From KO Archives: Faith Moves Mountains, Stops Rain in Kashmir

By F Ahmad

SRINAGAR-  Jabbar Mir 56, has walked barefoot with a pitcher full of water to the shirne of saint Sheikh Hamza Mukhdoom in Srinagar. It’s an age old custom that he is sure will pull his village out of a “do or die situation”.

Mir, a resident of Ganderbal, 22 km from Srinagar, has climbed the Koh-e-Maran hillock in the middle of the city with hundreds of villagers, all travelling on foot and carrying water Filled earthen pitchers from various parts of the Kashmir valley.

They are seeking saint Mukhdoom’s blessings so that the intermittent rains lashing the valley stop and the bright sunny days return.

“It’s a do or die situation for us. Our paddy nurseries are turning yellow because of the cold and rain. Unless we have bright, warm sunshine there would be hardly any paddy saplings left to be transplanted into the rice fields.” Mir said.

According to a local tradition, water collected from parts of the valley and brought here in earthen pitchers by barefooted devotees is poured into the large pond outside the saint’s shrine so that saint Mukhdoom is pleased and blesses the people.

However, the devotees must walk all the distance from their homes to the shrine.

‘This is a practice that the people have resorted to whenever excessive rains, floods and other natural calamities have visited Kashmir.’

Asked if it works, Ghulam Nabi. 48 gives a stare.

“It is a heretic’s question. The custom always works. It is my experience of over four decades that whenever Kashmiris visit the shrine, their prayers are answered,” says Nabi, who has come from Anantnag district. 54 km away.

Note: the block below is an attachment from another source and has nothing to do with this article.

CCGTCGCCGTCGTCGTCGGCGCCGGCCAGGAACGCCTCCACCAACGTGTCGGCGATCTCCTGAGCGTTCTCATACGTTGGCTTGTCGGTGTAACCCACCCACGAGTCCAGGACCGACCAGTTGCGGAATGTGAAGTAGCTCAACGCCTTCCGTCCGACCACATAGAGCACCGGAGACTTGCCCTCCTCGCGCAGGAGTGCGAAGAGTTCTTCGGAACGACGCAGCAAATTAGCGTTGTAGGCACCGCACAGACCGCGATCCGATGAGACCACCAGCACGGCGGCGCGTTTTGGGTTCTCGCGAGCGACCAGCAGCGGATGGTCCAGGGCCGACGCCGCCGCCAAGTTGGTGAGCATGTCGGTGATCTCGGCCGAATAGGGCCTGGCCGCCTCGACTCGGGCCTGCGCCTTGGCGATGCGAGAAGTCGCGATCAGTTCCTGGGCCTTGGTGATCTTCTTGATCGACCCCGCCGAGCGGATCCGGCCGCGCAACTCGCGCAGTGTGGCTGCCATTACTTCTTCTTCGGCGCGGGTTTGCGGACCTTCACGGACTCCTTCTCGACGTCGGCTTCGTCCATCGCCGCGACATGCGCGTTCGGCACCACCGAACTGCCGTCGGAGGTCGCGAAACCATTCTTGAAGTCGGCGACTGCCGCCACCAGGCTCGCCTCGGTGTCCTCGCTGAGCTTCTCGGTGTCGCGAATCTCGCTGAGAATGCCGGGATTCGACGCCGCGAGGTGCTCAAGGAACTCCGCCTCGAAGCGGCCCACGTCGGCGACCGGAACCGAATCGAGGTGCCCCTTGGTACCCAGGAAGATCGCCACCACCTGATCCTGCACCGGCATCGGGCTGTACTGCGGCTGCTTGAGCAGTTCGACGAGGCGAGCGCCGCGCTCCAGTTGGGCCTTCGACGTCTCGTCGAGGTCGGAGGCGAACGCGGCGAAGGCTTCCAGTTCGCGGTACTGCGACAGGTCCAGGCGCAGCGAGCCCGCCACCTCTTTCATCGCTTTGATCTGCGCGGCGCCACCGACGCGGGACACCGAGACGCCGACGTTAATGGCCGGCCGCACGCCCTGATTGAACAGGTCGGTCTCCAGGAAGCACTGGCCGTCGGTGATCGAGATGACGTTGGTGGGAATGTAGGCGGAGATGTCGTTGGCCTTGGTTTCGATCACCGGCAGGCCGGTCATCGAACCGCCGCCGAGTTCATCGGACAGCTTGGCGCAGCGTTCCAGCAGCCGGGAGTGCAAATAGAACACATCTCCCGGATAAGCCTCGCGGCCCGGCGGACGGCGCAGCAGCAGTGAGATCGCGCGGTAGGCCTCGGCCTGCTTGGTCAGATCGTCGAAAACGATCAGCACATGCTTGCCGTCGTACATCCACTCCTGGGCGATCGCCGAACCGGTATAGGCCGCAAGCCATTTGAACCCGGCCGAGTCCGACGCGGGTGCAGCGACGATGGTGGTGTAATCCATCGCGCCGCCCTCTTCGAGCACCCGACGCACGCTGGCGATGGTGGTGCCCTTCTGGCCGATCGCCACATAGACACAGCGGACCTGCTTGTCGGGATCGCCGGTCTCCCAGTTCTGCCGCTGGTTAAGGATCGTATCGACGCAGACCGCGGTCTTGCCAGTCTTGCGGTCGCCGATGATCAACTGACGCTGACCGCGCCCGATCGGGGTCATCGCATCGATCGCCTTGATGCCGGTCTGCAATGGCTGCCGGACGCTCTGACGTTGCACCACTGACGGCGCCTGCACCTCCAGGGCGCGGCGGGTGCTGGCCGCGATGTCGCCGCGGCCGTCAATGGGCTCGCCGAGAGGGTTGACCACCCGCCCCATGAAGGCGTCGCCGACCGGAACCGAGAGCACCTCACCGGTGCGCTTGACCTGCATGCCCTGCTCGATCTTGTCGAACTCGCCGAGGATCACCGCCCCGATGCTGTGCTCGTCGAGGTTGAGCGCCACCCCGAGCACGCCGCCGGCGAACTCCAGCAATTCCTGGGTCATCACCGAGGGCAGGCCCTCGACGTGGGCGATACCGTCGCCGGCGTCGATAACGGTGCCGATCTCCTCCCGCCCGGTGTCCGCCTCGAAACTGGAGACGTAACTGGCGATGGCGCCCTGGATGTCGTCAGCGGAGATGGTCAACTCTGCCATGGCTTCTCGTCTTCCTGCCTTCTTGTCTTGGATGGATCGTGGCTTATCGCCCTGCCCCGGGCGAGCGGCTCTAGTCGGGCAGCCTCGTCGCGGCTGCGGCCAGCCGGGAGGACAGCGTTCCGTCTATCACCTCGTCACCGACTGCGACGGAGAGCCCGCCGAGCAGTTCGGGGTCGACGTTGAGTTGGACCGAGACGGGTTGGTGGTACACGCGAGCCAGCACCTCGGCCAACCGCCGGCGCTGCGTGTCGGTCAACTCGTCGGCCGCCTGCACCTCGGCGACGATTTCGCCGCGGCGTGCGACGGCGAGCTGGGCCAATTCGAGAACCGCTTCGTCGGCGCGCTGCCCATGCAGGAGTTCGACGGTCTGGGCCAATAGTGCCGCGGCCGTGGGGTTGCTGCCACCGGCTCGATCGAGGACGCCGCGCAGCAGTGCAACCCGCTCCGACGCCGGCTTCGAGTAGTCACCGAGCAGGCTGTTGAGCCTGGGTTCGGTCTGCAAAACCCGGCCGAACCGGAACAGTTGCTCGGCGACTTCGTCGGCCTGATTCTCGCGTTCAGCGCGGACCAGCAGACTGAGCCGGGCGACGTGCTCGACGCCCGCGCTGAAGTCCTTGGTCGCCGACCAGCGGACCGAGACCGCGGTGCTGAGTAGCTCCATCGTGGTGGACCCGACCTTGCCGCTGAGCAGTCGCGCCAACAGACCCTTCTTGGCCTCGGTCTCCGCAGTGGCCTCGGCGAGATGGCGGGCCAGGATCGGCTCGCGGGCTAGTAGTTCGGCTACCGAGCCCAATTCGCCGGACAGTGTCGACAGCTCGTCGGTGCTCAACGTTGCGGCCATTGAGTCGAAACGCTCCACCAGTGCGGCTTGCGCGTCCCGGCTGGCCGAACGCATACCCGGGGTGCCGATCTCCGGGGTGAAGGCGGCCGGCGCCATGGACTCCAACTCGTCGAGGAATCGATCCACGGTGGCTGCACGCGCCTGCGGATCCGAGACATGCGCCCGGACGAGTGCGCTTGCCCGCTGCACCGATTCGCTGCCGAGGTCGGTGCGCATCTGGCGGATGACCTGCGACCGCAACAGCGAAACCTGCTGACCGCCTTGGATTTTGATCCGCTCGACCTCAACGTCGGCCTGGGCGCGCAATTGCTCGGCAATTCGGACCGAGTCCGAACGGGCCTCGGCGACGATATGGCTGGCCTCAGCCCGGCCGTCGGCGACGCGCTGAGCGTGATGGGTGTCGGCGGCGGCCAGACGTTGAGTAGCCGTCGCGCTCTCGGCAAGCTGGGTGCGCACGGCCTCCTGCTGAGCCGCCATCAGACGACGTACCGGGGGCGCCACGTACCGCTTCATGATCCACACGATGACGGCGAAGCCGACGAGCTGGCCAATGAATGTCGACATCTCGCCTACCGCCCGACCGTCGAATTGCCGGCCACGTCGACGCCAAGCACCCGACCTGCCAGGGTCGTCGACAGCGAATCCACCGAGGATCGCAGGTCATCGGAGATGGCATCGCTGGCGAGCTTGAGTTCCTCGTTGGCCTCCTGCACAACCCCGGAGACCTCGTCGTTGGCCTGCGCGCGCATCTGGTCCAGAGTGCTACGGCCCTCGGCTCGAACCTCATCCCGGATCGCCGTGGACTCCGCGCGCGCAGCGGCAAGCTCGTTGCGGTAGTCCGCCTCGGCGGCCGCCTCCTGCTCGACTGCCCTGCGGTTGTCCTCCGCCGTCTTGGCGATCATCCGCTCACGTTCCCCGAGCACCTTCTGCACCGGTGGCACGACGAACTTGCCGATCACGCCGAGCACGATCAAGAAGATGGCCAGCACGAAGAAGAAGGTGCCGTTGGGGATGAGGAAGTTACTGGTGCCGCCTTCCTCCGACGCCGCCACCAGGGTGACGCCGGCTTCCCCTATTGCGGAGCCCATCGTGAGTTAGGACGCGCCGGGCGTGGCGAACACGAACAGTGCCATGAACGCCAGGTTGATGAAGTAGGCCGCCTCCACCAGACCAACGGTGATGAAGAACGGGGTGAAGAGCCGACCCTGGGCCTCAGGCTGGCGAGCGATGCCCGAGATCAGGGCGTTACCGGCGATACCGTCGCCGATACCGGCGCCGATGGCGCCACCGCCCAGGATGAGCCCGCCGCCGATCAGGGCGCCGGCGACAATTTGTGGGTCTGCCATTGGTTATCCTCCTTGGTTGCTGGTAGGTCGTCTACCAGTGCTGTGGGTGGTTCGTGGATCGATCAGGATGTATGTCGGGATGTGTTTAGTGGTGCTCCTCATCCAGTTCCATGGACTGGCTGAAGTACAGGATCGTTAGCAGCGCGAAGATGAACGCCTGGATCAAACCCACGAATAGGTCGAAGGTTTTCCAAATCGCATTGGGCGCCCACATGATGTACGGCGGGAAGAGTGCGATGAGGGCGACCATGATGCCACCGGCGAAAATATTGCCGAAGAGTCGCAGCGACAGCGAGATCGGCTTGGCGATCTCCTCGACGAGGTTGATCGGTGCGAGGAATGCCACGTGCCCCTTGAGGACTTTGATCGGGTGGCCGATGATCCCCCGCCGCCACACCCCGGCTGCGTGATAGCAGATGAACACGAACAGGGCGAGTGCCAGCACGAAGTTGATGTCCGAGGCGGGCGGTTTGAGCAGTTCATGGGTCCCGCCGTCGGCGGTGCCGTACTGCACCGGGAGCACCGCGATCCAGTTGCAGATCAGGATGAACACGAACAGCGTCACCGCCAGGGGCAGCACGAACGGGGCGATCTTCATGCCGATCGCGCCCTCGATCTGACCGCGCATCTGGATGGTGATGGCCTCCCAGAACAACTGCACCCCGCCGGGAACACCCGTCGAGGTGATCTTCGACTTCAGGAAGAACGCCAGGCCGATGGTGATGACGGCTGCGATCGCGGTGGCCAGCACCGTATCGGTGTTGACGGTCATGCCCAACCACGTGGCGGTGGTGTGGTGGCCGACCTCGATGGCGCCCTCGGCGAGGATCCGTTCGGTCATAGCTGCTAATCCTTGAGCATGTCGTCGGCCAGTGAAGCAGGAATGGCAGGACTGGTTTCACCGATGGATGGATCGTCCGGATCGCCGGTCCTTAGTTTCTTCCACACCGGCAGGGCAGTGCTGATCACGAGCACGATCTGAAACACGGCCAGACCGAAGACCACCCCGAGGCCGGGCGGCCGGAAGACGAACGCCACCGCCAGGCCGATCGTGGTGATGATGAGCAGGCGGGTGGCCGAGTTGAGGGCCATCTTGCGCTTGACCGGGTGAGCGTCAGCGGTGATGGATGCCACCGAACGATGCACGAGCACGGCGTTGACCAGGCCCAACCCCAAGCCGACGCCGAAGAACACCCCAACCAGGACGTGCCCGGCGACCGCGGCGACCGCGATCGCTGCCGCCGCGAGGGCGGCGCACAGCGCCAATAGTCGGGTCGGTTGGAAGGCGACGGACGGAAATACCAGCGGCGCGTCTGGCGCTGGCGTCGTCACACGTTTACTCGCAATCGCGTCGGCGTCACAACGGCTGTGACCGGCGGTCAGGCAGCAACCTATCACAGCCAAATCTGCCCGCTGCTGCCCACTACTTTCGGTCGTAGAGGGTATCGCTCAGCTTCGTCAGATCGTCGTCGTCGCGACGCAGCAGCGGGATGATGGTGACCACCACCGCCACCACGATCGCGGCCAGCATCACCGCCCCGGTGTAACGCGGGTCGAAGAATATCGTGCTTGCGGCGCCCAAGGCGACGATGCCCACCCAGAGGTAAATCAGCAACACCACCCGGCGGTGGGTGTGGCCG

Nabi’s 20-year-old son is an epileptic whose seizures have become frequent in recent days.

“I won’t say a doctor is not needed to cure my son. But finally it is somewhere else that the outcome of our efforts is decided. Whether a doctor succeeds or not in curing my son would be decided at the sheikh’s shrine.” Nabi says.

Mukhdoom who lived in the 15th century, is also revered as the saint who was instrumental in ending the “tyrannical” rule of local king Yusuf Shah Chak.

Mukhdoom is believed to have written to Mughal king Akbar about the oppression of the people under Chak. This led to the invasion of Kashmir by the Mughals and the end of Chak’s reign.

Visiting shrines and seeking the blessings of dead saints is an old practice in Kashmir.

A little away from saint Mukhdoom’s shrine is the temple of Hindu deity Sharika Devi.

Before the migration of Kashmiri pandits following the insurgency in the valley, Muslims and Hindus could be seen buying flowers from the same vendors for their saints.

There are very few visitors to the temple these days, yet a semblance of the eclectic Kashmiri culture is recreated “when the lone priest at the temple rings the bells – the’ sound blends perfectly with the voice of the muezzin calling the faithful to prayer at Mukhdom’s shrine.

  (Kashmir Observer, 31 May, 2005)

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